- The collected edition of Grant Morrison's New X-Men run revealed that he had planned to kill off Rogue and replace her with a teen successor who was closer to the character's depiction in X-Men: Evolution and the live-action movies. As Chris Claremont had claimed Rogue as part of his X-Treme X-Men title, Morrison was unable to follow through with this plan.
- Steve Rogers, the original Captain America was killed off in the end of the Civil War crossover, with his mantle passing to his former sidekick Bucky. Bucky himself apparently died during the Fear Itself storyline (suspiciously around the time the Captain America movie was coming out) so Steve could reclaim the mantle. In a twist, it turned out that Bucky's death had merely been a fake-out so that he could return to the Winter Soldier identity.
- Holly Granger, the second Hawk (of the Hawk and Dove duo), was killed during Blackest Night so that Hank Hall (her deceased predecessor), could return to life and join the Birds of Prey.
- The Teen Titans Terra 2 was killed off in battle, seemingly abruptly, without knowing her true origins. She was later replaced with a Terra 3, due to the fact the writers wanted a new Terra.
- Tempest, the original Aqualad, was recently killed mere months before DC introduced the new Aqualad from Young Justice into their continuity.
- The original Hobgoblin was reintroduced after ten years of being Put on a Bus, only to be easily killed off by a Z-list ex-superhero-turned-villain named Phil Urich who took up his mantle. This turned out to be a Red Herring, as it was later revealed that the Hobgoblin Urich killed was simply an impostor, and that the real Hobgoblin has decided to boost his profits by leasing his identity to various criminals. Phil currently goes by the name Goblin Knight.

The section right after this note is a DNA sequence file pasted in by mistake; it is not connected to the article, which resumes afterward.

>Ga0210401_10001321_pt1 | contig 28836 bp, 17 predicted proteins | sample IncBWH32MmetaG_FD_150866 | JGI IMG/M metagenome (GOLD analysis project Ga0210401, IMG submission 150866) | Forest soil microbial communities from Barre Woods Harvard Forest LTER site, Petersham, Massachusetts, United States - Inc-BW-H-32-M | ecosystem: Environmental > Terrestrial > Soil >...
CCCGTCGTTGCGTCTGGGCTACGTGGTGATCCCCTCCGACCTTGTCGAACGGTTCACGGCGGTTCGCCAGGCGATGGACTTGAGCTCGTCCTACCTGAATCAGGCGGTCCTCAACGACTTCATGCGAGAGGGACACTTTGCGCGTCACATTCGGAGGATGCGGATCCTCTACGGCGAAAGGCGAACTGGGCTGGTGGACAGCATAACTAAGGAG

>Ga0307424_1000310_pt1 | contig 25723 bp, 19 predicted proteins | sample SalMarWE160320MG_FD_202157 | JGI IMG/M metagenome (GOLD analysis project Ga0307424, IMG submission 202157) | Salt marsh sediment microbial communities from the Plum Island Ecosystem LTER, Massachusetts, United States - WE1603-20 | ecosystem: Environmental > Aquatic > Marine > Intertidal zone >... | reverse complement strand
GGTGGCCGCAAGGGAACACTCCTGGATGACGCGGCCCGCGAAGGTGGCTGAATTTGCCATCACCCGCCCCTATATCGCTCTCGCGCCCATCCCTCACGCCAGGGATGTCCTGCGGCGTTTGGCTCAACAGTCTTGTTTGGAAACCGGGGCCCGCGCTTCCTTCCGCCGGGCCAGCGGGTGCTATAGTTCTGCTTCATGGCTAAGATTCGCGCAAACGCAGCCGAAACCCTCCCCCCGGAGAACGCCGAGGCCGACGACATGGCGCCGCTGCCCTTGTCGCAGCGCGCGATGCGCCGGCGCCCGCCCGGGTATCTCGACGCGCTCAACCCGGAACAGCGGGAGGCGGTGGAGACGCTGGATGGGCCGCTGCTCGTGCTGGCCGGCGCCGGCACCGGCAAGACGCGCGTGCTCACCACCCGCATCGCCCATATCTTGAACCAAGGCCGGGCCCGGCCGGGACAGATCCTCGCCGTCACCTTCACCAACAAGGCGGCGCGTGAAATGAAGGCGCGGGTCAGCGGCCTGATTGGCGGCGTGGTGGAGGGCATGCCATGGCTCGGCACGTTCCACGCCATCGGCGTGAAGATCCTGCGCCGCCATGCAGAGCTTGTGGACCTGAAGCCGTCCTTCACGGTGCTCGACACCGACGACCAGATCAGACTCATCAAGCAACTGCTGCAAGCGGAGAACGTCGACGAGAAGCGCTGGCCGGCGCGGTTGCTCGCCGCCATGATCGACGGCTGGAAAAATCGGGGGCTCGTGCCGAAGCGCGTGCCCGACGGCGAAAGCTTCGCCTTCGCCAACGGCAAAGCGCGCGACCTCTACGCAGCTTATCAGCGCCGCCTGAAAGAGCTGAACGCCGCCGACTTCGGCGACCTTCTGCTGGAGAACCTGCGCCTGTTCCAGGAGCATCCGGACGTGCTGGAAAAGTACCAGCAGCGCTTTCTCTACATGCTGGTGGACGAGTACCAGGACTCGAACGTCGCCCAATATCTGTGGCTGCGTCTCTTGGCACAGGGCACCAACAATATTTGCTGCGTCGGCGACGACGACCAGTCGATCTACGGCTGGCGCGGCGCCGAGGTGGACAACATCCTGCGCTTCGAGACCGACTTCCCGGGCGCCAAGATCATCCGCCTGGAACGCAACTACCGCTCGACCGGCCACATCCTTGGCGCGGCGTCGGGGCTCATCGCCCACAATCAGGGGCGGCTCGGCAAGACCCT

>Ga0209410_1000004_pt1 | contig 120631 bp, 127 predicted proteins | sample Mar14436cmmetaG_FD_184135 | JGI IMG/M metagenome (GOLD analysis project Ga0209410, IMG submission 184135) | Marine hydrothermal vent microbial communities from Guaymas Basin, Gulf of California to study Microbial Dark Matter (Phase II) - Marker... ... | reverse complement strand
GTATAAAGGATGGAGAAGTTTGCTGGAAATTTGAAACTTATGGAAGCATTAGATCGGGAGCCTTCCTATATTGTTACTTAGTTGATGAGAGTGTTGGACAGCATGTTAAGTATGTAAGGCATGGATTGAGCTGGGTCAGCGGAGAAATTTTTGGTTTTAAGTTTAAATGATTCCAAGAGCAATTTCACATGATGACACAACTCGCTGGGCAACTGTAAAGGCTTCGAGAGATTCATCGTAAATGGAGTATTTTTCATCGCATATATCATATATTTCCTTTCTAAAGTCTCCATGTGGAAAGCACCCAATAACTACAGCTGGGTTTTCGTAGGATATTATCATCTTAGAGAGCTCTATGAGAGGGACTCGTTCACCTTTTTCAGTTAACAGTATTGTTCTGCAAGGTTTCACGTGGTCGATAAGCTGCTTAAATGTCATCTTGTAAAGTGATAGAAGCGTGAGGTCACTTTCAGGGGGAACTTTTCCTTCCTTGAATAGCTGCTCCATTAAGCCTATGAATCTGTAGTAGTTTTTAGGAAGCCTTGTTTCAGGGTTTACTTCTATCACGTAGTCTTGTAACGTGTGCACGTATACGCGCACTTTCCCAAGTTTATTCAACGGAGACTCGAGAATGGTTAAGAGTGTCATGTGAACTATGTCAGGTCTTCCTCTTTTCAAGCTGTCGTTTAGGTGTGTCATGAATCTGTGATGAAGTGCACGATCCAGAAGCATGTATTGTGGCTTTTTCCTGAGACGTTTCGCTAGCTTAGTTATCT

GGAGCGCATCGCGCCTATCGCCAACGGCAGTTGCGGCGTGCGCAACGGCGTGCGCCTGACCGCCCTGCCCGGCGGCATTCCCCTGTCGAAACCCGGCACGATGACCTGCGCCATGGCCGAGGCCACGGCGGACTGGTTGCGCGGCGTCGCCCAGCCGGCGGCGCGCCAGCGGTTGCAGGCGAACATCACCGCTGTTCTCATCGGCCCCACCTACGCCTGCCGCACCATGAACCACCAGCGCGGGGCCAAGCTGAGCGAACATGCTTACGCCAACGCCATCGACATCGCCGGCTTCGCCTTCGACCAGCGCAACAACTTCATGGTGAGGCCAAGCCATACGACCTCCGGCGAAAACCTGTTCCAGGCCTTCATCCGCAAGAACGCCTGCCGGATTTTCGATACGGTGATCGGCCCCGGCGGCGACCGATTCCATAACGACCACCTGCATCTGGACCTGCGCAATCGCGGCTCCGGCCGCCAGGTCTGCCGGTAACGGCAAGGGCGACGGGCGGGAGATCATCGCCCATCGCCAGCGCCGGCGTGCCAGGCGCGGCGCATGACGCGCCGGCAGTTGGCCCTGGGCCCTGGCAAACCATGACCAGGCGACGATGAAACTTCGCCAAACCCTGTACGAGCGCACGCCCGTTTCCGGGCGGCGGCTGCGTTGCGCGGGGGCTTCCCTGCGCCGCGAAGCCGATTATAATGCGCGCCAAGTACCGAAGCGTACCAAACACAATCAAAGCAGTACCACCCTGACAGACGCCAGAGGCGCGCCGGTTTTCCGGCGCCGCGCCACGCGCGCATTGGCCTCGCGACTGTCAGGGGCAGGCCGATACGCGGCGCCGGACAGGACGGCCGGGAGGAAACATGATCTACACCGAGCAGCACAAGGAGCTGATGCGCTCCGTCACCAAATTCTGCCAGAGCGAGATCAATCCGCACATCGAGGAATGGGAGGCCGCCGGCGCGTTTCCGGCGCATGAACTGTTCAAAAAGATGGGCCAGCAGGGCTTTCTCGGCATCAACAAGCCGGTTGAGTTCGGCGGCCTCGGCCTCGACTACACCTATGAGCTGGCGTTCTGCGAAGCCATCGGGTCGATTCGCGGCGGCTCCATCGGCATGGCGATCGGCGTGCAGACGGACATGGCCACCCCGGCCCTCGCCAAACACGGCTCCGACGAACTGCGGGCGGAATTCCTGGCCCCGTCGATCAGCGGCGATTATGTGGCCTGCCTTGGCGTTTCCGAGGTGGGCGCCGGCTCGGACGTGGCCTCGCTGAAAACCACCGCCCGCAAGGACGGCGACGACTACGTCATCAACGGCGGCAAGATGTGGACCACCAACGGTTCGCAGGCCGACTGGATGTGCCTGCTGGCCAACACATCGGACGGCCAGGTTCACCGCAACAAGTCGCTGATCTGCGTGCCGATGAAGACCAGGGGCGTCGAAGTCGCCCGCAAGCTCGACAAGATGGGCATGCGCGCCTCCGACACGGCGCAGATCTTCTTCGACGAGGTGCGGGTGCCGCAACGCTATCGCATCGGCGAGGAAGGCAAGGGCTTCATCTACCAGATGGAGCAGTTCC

- The Ultimate Marvel universe contains a few other examples. A boy named Ray Connor became the new Daredevil after the death of Matt Murdock, while Wolverine was succeeded by his illegitimate son Jimmy Hudson. The Wasp was also killed and replaced by Petra Laskov, a Darker and Edgier version who works as an assassin for Nick Fury.
- Buffy the Vampire Slayer: Each time a slayer dies, another has her power activated and replaces her predecessor. After Buffy's temporary "death", a new slayer (Kendra) was activated. Kendra was killed off after appearing in only a few episodes, and was replaced by Faith, who came to be a lot more popular and was fleshed out a lot more.
- Inspector Rex: The series did this with two of Rex's owners to get a replacement, namely Richard Moser and Lorenzo Fabbri. For the other owners, they just disappear as though they have never existed.
- Smallville saw Lionel Luthor, the man who could easily be considered the Big Bad of the first five or six seasons, get shoved out a window by his own son, Lex Luthor, who would remain the series villain until his death by exploding truck in season 8. The final season featured a Lionel doppelganger (played by the same actor of course) from an Alternate Universe and Lex's resurrection via cloning.
- In Doctor Who, while this generally happened to each Doctor for Real Life Writes the Plot reasons, the most obvious example is the Seventh Doctor, who is brought back after being absent for six years just to be killed off in the first twenty-five minutes so he can be replaced by the actual main Doctor of the story, Paul McGann's Eighth Doctor. The BBC even wanted this to be Tom Baker's Doctor on the grounds that, since he's the most recognisable Doctor, it would be more shocking to the audience and more proof of quality to Paul McGann's (fifth?) Doctor to see him die.
- In Legend of Dragoon, this happens on several occasions - it's pretty much a given that all your party members will be Dragoons. So when you get a party member who is a dragoon, yet fight another Dragoon, guess what's going to happen - and guess who will take up the mantle? This is especially true with Lavitz, who has no reason to leave the party sans dying - which surely does happen.
- Rather unusual for a Tales Series game, Tales of Zestiria does this, somewhat controversially with Dezel.